The Fund was set up in 2006 as the Taco Kuiper Fund, with the support of the Valley Trust. In 2019, it was renamed the Henry Nxumalo Fund after the legendary and courageous South African journalist who did groundbreaking undercover exposés for Drum Magazine in the 1950s, and was killed while doing his work. In 2021, it became an independent non-profit company working. The Fund was originally focused on Southern Africa, but now makes occasional calls for grant applications that cover multiple African countries.
Anton Harber is the founder and chair of the Fund’s board. Harber is Caxton Professor of Journalism at the University of the Witwatersrand and a board member of the Global Investigative Journalism Network and the Centre for Collaborative Investigative Journalism. He has been a journalist for 40 years, was a founding editor of the Mail & Guardian and editor-in-chief of television channel eNCA. He was an executive director of Kagiso Media and CEO of Kagiso Broadcasting. His latest book is So, for the record: Behind the headlines in an era of state capture.
Thabo Leshilo is Politics and Society editor at The Conversation Africa. He is a journalist and editor with 30 years of experience. He is a former editor of Pretoria News, Sowetan, Sunday World and Business Times. He has been a political reporter and news editor and has written extensively on events in South Africa as a reporter, features writer, and columnist. Leshilo’s main areas of interest are human rights, politics and social justice.
Leshilo has also worked as a communications strategist. Leshilo is a past winner of the Sanlam Business Journalist of the Year Award (small business section). He is a former Nieman Fellow in journalism at Harvard University (2008/2009). He holds a Masters degree in Applied Ethics from Wits University, a B. Admin degree with majors in Public Administration, International Relations and Political Development from the University of Limpopo.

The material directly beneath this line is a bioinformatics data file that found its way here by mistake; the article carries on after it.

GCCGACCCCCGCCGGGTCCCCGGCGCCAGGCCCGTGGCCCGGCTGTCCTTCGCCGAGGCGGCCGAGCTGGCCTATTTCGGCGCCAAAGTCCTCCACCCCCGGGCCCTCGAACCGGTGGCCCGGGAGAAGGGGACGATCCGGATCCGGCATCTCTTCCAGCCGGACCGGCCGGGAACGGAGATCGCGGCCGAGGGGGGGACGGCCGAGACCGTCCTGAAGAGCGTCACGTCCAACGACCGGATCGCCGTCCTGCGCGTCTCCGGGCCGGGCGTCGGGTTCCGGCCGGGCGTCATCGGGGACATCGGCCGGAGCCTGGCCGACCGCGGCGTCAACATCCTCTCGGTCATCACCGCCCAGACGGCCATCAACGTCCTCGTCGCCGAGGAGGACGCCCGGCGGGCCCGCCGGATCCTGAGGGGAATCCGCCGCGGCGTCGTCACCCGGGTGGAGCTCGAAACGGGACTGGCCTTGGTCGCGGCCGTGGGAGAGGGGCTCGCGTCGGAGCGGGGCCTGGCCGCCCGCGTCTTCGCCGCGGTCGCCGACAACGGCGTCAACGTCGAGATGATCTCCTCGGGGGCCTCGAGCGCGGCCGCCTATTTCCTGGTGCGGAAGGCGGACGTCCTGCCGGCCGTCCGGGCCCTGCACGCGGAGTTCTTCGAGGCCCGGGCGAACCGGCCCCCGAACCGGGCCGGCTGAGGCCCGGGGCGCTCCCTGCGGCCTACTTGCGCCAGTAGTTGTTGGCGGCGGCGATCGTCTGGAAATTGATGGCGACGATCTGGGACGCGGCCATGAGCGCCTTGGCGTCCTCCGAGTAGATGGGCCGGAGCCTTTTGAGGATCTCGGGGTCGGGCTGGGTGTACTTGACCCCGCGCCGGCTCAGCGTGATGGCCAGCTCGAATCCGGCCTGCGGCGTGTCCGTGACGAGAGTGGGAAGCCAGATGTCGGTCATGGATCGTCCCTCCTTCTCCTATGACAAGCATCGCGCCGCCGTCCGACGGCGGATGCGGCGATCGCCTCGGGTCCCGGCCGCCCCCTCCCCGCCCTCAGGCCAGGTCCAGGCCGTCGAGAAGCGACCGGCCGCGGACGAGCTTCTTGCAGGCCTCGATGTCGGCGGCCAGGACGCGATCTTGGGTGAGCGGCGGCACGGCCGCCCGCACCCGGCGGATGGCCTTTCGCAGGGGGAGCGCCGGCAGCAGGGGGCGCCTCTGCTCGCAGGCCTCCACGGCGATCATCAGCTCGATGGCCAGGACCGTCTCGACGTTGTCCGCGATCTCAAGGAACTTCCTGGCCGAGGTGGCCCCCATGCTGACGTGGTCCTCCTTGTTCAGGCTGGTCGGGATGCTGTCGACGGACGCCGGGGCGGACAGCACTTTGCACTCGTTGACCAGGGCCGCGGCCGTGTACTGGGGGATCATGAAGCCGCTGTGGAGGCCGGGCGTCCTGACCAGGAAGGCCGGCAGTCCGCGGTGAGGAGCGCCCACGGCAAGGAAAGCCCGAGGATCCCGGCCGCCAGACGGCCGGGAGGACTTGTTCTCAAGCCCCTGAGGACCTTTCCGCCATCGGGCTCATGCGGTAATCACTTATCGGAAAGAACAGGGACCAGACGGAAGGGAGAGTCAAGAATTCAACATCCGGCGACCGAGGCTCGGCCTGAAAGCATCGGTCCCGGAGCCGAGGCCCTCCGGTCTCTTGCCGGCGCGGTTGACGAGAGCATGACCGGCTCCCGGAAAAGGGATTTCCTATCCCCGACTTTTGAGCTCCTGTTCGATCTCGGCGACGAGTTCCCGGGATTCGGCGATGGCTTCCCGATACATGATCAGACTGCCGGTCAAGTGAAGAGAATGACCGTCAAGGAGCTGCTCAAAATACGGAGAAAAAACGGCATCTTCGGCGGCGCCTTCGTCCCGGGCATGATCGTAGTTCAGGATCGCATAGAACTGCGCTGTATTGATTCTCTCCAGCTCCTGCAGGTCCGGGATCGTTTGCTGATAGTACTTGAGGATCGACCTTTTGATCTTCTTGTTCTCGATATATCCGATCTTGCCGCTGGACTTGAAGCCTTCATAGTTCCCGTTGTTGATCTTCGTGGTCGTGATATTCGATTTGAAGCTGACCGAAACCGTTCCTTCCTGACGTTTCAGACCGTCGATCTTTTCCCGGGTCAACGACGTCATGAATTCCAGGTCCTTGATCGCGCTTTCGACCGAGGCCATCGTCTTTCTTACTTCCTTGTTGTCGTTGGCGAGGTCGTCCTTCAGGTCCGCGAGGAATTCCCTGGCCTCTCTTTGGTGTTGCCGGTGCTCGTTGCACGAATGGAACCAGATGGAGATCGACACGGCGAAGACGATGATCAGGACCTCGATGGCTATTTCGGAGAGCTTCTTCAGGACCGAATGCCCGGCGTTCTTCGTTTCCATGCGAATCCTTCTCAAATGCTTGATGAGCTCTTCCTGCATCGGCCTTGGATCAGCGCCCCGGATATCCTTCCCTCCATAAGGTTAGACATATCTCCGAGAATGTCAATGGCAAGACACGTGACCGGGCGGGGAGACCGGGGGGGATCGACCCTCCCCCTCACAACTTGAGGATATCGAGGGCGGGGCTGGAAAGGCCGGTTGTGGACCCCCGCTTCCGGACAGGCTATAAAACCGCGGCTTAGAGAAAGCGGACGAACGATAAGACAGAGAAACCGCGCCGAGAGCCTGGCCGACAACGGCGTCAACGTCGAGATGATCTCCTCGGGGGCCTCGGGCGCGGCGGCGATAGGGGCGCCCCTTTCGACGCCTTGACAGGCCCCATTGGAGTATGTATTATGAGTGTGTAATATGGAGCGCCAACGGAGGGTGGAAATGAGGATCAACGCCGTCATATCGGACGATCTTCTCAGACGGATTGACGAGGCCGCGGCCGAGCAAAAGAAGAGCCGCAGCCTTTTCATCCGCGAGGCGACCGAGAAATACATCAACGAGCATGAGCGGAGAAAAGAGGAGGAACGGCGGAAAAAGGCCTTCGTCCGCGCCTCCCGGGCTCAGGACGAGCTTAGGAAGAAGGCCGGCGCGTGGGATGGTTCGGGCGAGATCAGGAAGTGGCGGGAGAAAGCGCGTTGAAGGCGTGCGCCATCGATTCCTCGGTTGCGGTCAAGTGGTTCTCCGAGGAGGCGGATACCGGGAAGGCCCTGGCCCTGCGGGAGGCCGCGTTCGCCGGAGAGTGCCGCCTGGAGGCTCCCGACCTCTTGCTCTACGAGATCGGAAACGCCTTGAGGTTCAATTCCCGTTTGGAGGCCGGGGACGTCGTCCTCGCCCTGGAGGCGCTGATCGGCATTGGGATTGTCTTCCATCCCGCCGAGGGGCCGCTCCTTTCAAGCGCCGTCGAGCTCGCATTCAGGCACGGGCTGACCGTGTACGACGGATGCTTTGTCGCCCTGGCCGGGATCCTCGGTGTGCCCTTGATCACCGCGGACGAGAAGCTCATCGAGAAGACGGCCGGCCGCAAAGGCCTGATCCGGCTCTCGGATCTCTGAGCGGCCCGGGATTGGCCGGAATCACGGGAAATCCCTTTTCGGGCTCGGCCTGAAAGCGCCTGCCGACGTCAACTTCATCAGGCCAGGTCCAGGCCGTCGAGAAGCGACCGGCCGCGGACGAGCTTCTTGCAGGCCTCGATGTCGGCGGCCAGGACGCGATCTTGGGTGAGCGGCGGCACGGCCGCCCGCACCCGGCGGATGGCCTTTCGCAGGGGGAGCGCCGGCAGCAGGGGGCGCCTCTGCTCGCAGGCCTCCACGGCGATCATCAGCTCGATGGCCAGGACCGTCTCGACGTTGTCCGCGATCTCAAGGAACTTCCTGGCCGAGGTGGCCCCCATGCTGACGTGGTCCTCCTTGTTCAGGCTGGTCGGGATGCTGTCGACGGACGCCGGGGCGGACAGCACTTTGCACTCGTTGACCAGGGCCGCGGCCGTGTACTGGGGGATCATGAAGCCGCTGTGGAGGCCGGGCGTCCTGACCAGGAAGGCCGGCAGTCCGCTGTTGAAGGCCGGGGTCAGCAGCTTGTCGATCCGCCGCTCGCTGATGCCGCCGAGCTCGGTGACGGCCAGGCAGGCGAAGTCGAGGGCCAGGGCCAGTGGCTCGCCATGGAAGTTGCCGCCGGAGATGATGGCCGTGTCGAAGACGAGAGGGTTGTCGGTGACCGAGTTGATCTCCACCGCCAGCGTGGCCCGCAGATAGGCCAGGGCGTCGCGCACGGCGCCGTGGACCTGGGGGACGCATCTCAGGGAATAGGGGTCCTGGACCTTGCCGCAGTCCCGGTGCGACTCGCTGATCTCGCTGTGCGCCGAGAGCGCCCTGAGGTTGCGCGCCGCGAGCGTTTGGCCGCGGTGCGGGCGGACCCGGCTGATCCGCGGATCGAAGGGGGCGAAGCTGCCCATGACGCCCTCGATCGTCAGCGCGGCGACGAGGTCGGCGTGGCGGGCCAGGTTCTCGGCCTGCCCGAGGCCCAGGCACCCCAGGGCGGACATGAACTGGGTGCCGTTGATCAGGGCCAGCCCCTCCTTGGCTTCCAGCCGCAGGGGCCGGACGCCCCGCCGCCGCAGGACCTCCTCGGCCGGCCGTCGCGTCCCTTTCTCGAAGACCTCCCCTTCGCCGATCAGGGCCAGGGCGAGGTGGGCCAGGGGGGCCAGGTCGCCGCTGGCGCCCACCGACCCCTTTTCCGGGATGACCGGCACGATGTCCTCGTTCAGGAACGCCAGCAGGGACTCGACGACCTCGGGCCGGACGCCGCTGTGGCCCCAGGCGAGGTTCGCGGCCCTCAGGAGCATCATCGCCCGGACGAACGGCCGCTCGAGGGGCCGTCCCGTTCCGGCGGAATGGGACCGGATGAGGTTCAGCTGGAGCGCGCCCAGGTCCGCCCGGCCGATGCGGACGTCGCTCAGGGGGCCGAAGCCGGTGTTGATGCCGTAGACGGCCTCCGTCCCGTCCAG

Josephine Norma Norward’s career in social work began in South Africa after completing her undergraduate social work training at the University of Zululand. Following graduation, she worked as a social worker in Soweto and later left the country to study in the United States. She earned a master’s in social work from the University of North Carolina at Chapel Hill and a Ph. D. from Clark Atlanta University, Georgia. She settled in the US and built a career in academia teaching at the University of Tampa in Florida and at Kean University, New Jersey. In the 35 years in academia, she held various responsibilities as a teacher/mentor, MSW program chair, BSW program Chair, Interim field director for a BSW and MSW program, and faculty field liaison. In addition to teaching, she worked as a school social worker, a consultant for a Catholic Charities agency, a Black Adoption Consortium, a school-based agency, and a Youth Service Agency. She is a member of the National Association of Social Workers, a member of the Academy of Certified Social Workers and a licensed social worker. Before her retirement in 2022, she was the Coordinator of the MSW program’s student outcome assessment. Currently, she serves as a Contributing Faculty member in the School of Social Work, at Walden University. She co-produced an interdisciplinary documentary on investigative journalism in South Africa in the 1950s. The film was selected as a finalist at the World Film Festival in 2017, with screenings in the US and Africa. Her book, Honoring My Village, was published on October 26, 2023. Olympia Publishers: London.